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A View From the Cliff: A festival of readings at Brooklyn College

No sets, no stage, no costumes. Just the power and presence of real theater. The Brooklyn College Department of Theater (Kip Marsh, chair) presented its inaugural festival of readings entitled “New Works Brooklyn.”

For five consecutive days, five original plays have found a willing audience, thanks in part to exceptional actors and provocative discussions. The “after-play” sessions provide face-to-face interaction between the audience, playwright, director and curator.

On Wednesday evening, the first project; “Megastasis” by Kia Corthron offered seven very talented performers whose readings provided a unique journey unmatched by a fully staged production.

Artistic Director Mary Beth Easley introduces the event. The narrator sets the mood. With scripts in hand, the performers await their turns at their reading stands. Soon the audience is transported to another time and another neighborhood. We witness infuriatingly harsh realities confronted by the characters. The title, “Megastasis” refers to the overwhelming effects of illness both societal and individual. Yet, the intangible strength of the family, both young and old, manages to reinvent itself and to endure.

Clearly, the subject of urban injustice depicted in the drama is not new. Nevertheless, director Elena Araoz has skillfully interwoven the hard statistics provided by the playwright. The actors capably share the shocking information with a special combination of emotions and intellectuality. During the Q&A, the playwright elaborates on some of society’s ongoing inequities. She also explains how the play’s optimistic or at least bittersweet conclusion gives the audience greater motivation.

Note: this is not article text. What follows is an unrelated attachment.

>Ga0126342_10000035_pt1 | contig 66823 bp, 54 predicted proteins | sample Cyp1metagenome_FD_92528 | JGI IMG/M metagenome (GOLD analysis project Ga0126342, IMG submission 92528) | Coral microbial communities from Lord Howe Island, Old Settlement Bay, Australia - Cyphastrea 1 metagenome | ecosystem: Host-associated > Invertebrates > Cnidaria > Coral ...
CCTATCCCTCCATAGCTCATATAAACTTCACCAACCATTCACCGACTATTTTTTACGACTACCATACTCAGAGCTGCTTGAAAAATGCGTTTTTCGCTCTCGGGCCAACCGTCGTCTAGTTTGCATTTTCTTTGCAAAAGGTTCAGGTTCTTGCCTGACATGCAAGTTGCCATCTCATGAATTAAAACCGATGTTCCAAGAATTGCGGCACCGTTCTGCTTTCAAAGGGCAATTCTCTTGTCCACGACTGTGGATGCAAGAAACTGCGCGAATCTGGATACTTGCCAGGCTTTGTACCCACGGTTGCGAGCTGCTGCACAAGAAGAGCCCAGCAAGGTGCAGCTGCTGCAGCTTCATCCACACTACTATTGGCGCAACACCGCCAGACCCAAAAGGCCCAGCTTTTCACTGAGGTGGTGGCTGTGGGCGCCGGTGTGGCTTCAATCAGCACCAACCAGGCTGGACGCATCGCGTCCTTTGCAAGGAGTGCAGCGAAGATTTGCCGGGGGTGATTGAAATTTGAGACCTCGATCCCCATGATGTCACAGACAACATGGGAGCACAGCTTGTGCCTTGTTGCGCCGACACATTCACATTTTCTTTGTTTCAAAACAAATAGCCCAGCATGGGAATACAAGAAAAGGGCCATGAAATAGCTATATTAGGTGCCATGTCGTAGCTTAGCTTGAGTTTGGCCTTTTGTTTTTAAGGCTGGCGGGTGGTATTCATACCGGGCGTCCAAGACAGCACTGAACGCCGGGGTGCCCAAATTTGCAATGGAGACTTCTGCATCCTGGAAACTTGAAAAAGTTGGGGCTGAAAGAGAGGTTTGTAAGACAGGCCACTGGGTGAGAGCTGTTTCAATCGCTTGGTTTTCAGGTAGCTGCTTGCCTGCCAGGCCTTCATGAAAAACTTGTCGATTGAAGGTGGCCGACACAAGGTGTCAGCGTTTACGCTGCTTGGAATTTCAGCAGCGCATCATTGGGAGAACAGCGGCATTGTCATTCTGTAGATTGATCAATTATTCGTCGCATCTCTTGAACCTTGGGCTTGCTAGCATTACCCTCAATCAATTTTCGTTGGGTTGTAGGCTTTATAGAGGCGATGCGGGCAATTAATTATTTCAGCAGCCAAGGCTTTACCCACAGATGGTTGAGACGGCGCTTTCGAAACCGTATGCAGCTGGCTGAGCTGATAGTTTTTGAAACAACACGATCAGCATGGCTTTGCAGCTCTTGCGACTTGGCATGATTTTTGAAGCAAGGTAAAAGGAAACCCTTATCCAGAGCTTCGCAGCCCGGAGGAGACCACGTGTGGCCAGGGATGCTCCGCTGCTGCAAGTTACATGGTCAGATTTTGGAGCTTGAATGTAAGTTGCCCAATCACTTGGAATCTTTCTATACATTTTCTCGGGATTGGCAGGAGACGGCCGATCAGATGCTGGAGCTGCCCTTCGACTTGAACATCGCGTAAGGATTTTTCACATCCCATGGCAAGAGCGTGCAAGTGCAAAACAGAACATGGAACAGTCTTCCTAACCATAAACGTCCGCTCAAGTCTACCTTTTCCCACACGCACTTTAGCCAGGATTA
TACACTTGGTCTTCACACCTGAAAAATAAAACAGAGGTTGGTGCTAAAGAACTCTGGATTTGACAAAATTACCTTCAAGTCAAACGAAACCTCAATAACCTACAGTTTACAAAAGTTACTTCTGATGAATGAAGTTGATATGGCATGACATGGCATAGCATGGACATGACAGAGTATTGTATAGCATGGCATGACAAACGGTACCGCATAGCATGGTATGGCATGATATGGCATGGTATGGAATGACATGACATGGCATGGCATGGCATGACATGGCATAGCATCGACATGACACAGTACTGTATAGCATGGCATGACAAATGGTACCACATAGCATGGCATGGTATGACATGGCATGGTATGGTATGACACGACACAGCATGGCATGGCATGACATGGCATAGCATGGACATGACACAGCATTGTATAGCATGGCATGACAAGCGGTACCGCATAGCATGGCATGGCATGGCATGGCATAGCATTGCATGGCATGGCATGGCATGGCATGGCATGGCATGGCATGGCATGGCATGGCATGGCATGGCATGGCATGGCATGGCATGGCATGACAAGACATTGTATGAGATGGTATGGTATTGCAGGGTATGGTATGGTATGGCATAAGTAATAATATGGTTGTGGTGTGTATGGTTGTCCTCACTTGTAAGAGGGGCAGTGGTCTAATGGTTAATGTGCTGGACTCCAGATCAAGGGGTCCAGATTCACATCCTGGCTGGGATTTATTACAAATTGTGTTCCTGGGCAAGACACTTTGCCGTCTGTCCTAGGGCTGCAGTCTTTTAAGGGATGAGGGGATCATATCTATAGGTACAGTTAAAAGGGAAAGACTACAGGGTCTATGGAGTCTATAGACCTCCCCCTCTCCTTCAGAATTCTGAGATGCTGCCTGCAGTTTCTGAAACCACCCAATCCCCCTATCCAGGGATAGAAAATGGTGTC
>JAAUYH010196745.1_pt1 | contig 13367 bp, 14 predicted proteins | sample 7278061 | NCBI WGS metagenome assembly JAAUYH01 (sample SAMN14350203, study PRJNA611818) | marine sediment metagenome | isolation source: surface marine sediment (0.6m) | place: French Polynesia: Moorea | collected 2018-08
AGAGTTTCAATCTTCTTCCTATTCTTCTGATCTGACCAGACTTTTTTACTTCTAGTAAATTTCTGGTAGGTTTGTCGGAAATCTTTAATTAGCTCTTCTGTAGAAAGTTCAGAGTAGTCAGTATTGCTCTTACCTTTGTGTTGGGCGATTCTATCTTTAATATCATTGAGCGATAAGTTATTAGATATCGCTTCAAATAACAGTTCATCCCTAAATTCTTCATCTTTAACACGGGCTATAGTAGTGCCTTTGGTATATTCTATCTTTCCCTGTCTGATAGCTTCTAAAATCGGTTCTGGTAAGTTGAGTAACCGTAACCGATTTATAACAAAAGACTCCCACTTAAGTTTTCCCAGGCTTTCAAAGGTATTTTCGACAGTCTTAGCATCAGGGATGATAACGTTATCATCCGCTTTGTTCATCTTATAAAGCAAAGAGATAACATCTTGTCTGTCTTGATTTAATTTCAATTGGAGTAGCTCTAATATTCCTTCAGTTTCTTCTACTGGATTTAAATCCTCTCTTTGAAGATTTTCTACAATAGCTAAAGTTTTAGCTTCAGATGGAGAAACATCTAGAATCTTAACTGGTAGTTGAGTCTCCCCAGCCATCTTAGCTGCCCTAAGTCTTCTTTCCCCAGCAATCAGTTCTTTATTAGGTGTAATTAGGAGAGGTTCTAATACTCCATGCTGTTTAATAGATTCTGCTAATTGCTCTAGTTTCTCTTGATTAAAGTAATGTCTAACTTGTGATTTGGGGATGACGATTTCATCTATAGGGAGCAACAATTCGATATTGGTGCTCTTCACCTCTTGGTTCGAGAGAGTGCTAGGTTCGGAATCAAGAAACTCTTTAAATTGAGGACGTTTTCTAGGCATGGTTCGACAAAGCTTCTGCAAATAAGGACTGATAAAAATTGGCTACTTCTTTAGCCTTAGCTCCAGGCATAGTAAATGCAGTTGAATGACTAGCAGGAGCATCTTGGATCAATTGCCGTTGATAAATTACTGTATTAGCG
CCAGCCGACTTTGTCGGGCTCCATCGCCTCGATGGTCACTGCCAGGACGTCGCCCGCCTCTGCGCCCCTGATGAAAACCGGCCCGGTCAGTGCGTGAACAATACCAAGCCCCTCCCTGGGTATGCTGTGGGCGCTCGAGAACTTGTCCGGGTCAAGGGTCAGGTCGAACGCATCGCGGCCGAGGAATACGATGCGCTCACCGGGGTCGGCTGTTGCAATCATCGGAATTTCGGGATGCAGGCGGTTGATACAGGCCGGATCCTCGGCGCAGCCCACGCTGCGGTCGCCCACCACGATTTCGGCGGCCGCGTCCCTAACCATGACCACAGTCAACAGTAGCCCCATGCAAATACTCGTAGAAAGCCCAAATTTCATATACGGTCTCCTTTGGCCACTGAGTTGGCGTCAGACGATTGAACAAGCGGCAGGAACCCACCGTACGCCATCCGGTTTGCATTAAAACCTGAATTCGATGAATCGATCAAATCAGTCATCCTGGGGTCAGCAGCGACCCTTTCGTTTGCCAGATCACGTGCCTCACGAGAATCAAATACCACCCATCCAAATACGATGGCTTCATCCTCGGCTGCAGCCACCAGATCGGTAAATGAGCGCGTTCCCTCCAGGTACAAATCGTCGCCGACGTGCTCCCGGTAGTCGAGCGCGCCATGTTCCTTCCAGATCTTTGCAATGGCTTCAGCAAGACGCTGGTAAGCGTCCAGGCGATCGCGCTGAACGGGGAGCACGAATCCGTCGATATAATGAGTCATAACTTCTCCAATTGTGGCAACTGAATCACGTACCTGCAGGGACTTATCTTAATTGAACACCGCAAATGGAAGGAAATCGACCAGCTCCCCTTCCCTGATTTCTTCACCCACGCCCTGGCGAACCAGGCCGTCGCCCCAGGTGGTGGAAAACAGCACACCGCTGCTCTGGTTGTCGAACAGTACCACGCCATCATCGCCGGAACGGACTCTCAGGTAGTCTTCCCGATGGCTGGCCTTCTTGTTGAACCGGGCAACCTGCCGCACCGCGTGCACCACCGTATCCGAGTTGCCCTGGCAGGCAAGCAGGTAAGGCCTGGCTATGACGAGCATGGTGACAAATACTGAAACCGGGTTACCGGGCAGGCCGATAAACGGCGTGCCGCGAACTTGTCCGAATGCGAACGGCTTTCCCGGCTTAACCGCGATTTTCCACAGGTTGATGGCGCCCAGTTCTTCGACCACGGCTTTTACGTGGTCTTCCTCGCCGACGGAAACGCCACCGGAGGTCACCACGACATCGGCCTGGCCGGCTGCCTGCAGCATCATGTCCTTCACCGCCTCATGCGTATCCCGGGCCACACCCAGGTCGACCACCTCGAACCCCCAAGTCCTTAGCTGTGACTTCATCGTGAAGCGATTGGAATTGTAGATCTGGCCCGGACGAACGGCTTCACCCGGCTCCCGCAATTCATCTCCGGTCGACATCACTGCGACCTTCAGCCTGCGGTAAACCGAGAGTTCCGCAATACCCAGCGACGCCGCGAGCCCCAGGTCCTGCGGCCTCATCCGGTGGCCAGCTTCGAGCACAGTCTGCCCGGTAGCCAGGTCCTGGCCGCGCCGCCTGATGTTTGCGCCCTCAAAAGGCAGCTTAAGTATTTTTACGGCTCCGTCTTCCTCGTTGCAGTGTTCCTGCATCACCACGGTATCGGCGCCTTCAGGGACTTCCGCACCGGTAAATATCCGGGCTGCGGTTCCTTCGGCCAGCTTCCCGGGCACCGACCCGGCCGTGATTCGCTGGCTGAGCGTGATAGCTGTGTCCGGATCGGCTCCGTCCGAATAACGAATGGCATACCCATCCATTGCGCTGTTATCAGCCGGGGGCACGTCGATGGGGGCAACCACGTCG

Four more original works comprise this inaugural effort. Each one represents a project generated by creative, experienced, award winning members of the theatrical community.—Thursday’s play,” The Last Book of Homer,” is written and directed by Jose Rivera (Andy Buck, curator). On Friday evening, the spotlight belongs to “I Will Be Gone” by Erin Courtney, directed by Mary Beth Easley (Joshua Bastian Cole, curator). Saturday’s presentation, also in Roosevelt Hall, is “The Small” by Anne Washburn, directed by Benjamin Kamine (Molly Marinik, curator). Sunday’s production is “The Offending Gesture” by Mac Wellman, directed by Meghan Finn (Christine Snyder, curator).

For information on Brooklyn College’s future theatrical productions, surf to As always, save me a seat on the aisle.

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